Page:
We decided staying in before 8:00 pm and not taking advantage of being downtown would be really pathetic and lame. So we headed to "The Cruise Room" which is a bar off the hotel's lobby. I have never seen a place like this. 

Photo above is from the Oxford Hotel website. 

The entire room had a peachy-pink glow. There are no windows in the room. The walls were lined with these Art Deco plaster panels (below). If you did not know better, you might think you'd been transported to a swanky bar in Miami in the 1920's.  The hotel staff tell folks this bar opened the day after Prohinition ended in 1933, but it was easy to imagine this place as a Speakeasy during Prohibition. 

I have not had drinks like this before. 
The menu really is white but the room's lighting colored the menu this way. 

I went for a Red Widow which is described below if you can make it out. Yep!  Those are pickled jalapeño slices floating in my cocktail!  The ingredients include peach vodka, champagne, elderflower liqueur, and jalapeño juice. Wild, right?  It was a strong drink and quite spicy. 

I found this little tidbit on the Oxford Hotel  website:  

"We have ghosts. You may see one in The Cruise Room on a snowy night. Don’t worry they’re friendly."

Sunday, August 16, 2015

Chickpea Curry

Chickpea Curry
Pretty, huh?

Oh my, where have I been?
What have I been doing?

When there is a large span of time and I don't post a recipe on this here cooking blog, my dad starts to ask me if maybe I have just been feeding my family food from McDonalds!

Yes, it's been a busy summer. I can't say it's any one thing that has had me busy, but it's been busy.  We have been eating out a little too often and I have been cooking less.  My baby boy had a full-time job this summer so it does feel like I have been cooking for him a whole lot less.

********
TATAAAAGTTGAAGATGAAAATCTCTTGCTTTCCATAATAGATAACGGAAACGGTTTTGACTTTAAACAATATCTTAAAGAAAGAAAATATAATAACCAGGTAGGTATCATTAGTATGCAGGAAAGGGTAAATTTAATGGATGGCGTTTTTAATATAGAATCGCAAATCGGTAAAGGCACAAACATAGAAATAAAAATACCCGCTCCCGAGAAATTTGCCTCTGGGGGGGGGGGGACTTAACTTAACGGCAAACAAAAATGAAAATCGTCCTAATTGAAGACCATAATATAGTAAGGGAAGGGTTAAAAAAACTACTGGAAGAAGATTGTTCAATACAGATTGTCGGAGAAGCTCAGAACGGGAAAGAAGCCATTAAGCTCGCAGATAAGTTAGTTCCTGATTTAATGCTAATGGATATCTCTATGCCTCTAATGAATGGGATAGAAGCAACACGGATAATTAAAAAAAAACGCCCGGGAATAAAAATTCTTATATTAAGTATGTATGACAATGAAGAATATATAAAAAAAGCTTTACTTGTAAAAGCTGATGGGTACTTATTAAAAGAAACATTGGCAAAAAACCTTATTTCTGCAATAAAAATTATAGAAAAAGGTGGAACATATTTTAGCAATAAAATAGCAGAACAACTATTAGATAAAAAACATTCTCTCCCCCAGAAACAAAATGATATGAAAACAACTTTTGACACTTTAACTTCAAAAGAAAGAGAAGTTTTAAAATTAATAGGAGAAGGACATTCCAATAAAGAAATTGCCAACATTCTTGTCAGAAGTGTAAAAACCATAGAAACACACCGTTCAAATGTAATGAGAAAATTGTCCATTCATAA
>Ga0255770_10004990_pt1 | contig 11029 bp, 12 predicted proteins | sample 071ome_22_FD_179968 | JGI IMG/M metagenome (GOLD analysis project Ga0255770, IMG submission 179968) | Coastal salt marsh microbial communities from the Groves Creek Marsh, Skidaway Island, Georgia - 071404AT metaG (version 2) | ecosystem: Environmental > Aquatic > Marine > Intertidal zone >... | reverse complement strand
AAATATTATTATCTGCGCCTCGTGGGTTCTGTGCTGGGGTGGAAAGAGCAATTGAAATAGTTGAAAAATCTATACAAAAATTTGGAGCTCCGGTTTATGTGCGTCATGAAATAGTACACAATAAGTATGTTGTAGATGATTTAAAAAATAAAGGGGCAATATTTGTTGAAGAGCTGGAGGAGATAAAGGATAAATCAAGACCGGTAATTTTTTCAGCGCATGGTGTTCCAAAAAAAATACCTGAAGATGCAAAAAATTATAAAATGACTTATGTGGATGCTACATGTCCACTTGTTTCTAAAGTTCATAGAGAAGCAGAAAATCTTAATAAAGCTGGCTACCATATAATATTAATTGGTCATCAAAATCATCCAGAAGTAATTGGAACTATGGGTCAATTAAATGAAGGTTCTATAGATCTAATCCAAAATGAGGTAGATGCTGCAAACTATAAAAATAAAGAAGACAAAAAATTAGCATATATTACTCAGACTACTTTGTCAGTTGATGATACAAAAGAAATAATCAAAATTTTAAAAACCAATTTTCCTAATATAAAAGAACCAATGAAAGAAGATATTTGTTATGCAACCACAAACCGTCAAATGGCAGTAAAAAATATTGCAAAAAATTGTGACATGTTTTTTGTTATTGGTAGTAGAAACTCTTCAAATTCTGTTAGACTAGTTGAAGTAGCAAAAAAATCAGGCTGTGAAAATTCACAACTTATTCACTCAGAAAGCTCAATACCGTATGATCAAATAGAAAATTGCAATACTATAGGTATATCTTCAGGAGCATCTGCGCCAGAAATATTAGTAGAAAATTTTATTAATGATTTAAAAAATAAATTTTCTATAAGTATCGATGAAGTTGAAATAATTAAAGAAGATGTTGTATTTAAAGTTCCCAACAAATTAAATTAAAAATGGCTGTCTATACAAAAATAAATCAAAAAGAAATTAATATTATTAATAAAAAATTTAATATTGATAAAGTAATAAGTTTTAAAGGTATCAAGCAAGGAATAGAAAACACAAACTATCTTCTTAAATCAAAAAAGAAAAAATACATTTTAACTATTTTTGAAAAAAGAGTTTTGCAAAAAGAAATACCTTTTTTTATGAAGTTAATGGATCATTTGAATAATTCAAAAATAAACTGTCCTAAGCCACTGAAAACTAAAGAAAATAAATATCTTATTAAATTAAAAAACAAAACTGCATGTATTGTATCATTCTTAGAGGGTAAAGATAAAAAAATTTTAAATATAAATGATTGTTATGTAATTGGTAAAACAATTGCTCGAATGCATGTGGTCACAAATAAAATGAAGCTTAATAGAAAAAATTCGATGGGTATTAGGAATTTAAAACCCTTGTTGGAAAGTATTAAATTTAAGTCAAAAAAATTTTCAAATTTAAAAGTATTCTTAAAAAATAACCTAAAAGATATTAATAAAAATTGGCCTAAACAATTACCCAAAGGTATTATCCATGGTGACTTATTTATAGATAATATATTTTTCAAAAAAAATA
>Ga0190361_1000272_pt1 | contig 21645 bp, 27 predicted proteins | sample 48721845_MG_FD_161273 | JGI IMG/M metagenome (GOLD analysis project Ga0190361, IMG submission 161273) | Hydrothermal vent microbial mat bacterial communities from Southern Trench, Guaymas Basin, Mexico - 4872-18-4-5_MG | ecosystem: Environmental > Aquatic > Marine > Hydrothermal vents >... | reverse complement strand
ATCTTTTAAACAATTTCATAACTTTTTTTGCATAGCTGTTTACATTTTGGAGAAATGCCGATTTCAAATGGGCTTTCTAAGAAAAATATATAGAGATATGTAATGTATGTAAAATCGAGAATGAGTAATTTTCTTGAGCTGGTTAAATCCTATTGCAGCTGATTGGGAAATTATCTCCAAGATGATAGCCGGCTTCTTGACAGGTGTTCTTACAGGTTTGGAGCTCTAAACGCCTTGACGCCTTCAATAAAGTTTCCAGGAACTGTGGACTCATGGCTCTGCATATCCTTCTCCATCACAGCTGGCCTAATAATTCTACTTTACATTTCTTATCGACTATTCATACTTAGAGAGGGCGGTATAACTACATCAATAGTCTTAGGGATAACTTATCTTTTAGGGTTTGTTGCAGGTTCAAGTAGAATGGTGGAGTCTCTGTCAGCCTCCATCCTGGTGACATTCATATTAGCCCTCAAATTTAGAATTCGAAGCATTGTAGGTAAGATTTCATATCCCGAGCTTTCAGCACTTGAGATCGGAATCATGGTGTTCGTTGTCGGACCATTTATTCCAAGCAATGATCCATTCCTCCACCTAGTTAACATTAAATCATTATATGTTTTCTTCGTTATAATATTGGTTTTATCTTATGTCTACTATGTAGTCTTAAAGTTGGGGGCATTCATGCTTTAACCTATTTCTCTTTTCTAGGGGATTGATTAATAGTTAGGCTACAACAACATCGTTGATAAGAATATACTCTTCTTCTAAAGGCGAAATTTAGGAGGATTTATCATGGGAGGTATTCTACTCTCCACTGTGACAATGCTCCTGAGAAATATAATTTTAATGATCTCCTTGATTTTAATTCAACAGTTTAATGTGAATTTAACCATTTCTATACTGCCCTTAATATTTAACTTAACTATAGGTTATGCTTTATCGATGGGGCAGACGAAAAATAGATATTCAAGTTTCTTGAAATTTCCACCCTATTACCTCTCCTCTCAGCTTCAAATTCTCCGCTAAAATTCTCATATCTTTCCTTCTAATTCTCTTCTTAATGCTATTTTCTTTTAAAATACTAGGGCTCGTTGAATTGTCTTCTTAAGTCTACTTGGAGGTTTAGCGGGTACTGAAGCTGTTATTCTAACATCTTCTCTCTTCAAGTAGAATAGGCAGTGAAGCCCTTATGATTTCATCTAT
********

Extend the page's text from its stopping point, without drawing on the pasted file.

My husband has been trying to lose a little weight this summer. I just can't muster up the motivation to change my eating habits much. I've worried about what I eat for the better part of 40 years. I am over it.  I try to eat pretty healthy and watch my portions, exercise regularly, etc.  When my husband announced that he just wanted to eat watermelon and protein this week (pretty much go on a low carb diet for a week or two), I knew I was on my own for some meals.  The Pioneer Woman had this recipe on her blog the other day and I grabbed the ingredients at the store so I could make this for myself.  I am glad I did. 

Chickpea Curry by Ree Drummond (

2 cups Basmati rice
2 tablespoons vegetable oil
1 large onion, diced fine
salt and pepper to taste
2 teaspoons curry powder, any variety (next time I'll double the curry powder)
2 cloves garlic, finely minced
1 cup vegetable stock (I used chicken stock)
2 cans chickpeas, drained and rinsed
1 can (13.5 ounces) coconut milk (I opted for lite coconut milk)
1 tablespoon honey, more to taste
1 tablespoon Sriracha or hot sauce (I left this out, my Sriracha expired in 2013... doh!)
lime wedges, for serving (optional)... I had none
cilantro leaves, for garnish

Cook the basmati rice according to the package instructions.

Heat the oil in a medium skillet over medium-low heat. Add the onions, season with salt

and pepper and cook for a few minutes, until the onions are soft and starting to turn

golden. Sprinkle in the curry powder and garlic and stir, cooking for another minute or

so. Pour in the vegetable stock and stir to scrape up all the brown bits in the pan. Add

the coconut milk, honey and a squirt of sriracha. Bring to a boil, add the chickpeas,

reduce the heat, and simmer for 10 minutes. Taste and adjust the seasoning, adding

more salt, honey, or Sriracha (or lime juice, if using).

Serve the curry over the rice. Garnish with the cilantro.

I ended up thickening up my sauce at the end with a little slurry of cornstarch and water.  Maybe my sauce needed a bit of thickening since I used lite coconut milk instead of regular.  Next time I make this, I will use at least 3 (maybe 4) teaspoons of curry powder.  Also, I think this would be really good with chicken thighs in place of the chickpeas). I used organic chickpeas in my recipe and I found the chickpeas to be a little too firm.